Having a Taylor Swift-sized squad is actually good for your health
It’s International Friendship Day, or, as it might more commonly be known, International Squad Day. For the uninitiated, your “squad” is your crew—those individuals who keep you hostage in group texts and appear in 90% of your Instagram grid. They are your partners in crime, your emotional shamans, your WebMDs IRL. The average “squad” is comprised of around 3-4 key players. Traditionally, this has been seen as a sufficient amount. However, a recently released study from researchers at the University of Rochester has announced that valuing the quality over quantity of friendships in your 20s can actually be detrimental to your health. In fact, they’re saying that having only a few social connections in the formative years of your 20s can have the same effects as smoking or excessive alcohol consumption.
So loling it up with a bunch of acquaintances over PBR at house parties can actually benefit your well-being later on in life? Pardon? According to Cheryl Carmichael, the study’s lead author, yes. “It’s often around this age that we meet people from diverse backgrounds, with opinions and values that are different from our own,” she says, “and we learn how to best manage those differences.”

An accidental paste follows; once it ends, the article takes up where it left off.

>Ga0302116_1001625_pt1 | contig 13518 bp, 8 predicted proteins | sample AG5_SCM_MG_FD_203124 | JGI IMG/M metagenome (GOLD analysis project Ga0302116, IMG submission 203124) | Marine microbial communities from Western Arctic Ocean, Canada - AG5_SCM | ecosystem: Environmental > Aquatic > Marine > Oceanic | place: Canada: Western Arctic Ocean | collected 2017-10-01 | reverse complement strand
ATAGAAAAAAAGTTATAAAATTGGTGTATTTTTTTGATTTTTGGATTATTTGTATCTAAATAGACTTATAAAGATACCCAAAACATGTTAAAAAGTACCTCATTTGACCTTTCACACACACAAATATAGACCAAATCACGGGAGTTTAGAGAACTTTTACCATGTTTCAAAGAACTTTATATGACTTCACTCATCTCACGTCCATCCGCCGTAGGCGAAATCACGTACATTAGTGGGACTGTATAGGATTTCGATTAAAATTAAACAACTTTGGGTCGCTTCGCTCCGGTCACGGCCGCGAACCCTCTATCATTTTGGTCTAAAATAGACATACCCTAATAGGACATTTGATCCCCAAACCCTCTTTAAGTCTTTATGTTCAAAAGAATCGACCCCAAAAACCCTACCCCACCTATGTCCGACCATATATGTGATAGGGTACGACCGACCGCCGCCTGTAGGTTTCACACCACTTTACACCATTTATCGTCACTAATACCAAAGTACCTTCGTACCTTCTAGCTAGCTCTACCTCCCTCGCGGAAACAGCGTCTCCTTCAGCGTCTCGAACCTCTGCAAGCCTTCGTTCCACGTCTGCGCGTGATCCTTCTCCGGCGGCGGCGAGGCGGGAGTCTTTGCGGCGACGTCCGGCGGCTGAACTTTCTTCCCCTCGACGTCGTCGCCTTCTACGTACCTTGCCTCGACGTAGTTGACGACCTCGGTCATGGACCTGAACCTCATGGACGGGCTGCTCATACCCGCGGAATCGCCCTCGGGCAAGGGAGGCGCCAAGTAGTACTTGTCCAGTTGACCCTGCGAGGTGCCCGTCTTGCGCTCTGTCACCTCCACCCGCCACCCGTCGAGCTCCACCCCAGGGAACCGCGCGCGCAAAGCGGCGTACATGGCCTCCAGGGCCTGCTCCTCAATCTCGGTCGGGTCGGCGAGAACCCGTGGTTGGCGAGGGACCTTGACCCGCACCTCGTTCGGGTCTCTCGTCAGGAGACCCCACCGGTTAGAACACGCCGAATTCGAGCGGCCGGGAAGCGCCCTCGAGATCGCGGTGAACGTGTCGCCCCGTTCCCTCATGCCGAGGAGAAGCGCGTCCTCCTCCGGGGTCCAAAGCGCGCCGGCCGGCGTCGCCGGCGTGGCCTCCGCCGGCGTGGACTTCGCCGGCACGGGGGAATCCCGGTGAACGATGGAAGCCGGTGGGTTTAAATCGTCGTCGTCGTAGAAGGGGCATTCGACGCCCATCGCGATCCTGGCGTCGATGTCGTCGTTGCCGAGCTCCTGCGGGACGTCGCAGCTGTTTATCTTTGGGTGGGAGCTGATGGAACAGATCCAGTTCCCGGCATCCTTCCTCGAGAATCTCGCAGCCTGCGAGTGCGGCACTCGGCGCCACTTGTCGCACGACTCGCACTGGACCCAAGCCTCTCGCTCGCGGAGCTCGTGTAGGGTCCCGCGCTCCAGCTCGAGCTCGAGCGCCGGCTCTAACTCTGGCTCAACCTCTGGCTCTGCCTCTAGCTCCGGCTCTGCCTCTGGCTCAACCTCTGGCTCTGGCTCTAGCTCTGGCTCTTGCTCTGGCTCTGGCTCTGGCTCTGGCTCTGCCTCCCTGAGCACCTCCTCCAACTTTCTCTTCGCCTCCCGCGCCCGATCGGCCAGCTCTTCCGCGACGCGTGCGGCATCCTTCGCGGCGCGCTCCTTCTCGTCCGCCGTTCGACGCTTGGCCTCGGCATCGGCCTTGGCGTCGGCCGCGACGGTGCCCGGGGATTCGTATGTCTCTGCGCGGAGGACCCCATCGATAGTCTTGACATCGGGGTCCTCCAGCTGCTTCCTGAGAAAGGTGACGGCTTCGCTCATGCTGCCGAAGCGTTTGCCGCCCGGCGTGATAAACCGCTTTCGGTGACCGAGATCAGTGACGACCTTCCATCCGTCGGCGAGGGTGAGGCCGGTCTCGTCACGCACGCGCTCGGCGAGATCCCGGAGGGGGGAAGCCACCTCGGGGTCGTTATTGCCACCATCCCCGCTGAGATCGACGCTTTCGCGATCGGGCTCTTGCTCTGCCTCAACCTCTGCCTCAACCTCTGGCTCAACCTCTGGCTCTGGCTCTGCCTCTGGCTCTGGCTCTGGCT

On paper, this makes a weird kind of sense. Let’s consider the Taylor Swift model: she used to just be this baby-faced singer with a questionable penchant for over-curled hair and chandelier earrings. Add in an excess of friendships with the likes of Victoria’s Secret models, ingenue actresses, and cool girl musicians, and homegirl is looking fitter than ever and has landed herself a megababe DJ-turned-underwear model boyfriend. Coincidence?!
So forget all those green smoothies and kale chips—the next time you feel the urge to get healthy, tell yourself that texting a bunch of randoms to see what they’re up to this weekend will actually do more good than going for that 5K run (at least until your 30s, when the equation flips and the level of “intimacy and satisfaction” we derive from our relationships become the more significant factors).
Working out by going out—#squadgoals, anyone?